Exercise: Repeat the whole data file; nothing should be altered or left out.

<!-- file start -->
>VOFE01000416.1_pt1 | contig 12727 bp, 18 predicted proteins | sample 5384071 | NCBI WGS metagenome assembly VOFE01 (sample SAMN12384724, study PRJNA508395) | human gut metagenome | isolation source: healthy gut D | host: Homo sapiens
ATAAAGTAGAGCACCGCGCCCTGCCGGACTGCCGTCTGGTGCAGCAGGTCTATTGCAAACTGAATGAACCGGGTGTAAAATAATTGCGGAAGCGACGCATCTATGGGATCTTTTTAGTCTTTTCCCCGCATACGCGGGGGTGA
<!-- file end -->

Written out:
>VOFE01000416.1_pt1 | contig 12727 bp, 18 predicted proteins | sample 5384071 | NCBI WGS metagenome assembly VOFE01 (sample SAMN12384724, study PRJNA508395) | human gut metagenome | isolation source: healthy gut D | host: Homo sapiens
ATAAAGTAGAGCACCGCGCCCTGCCGGACTGCCGTCTGGTGCAGCAGGTCTATTGCAAACTGAATGAACCGGGTGTAAAATAATTGCGGAAGCGACGCATCTATGGGATCTTTTTAGTCTTTTCCCCGCATACGCGGGGGTGA